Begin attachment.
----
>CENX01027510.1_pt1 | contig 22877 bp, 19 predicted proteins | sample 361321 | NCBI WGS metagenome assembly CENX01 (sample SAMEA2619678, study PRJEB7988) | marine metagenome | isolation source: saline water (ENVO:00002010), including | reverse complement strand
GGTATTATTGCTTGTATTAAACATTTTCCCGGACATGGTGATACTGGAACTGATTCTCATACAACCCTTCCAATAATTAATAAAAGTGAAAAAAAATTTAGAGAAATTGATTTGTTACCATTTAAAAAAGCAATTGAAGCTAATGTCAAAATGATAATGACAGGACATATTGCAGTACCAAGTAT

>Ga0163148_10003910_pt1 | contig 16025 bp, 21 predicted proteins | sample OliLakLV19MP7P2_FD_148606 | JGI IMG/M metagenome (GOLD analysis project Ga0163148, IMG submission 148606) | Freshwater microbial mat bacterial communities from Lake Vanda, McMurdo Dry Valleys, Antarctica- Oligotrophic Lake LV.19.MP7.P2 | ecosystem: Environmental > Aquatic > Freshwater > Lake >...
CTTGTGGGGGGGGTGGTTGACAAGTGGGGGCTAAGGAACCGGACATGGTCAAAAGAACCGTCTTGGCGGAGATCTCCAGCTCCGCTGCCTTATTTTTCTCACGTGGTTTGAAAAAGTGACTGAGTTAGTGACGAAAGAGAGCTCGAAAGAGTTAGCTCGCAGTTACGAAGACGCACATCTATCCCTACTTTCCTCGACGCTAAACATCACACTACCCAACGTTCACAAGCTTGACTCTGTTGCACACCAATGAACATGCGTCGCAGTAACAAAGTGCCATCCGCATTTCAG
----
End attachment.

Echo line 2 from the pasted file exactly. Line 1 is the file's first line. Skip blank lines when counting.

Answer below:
GGTATTATTGCTTGTATTAAACATTTTCCCGGACATGGTGATACTGGAACTGATTCTCATACAACCCTTCCAATAATTAATAAAAGTGAAAAAAAATTTAGAGAAATTGATTTGTTACCATTTAAAAAAGCAATTGAAGCTAATGTCAAAATGATAATGACAGGACATATTGCAGTACCAAGTAT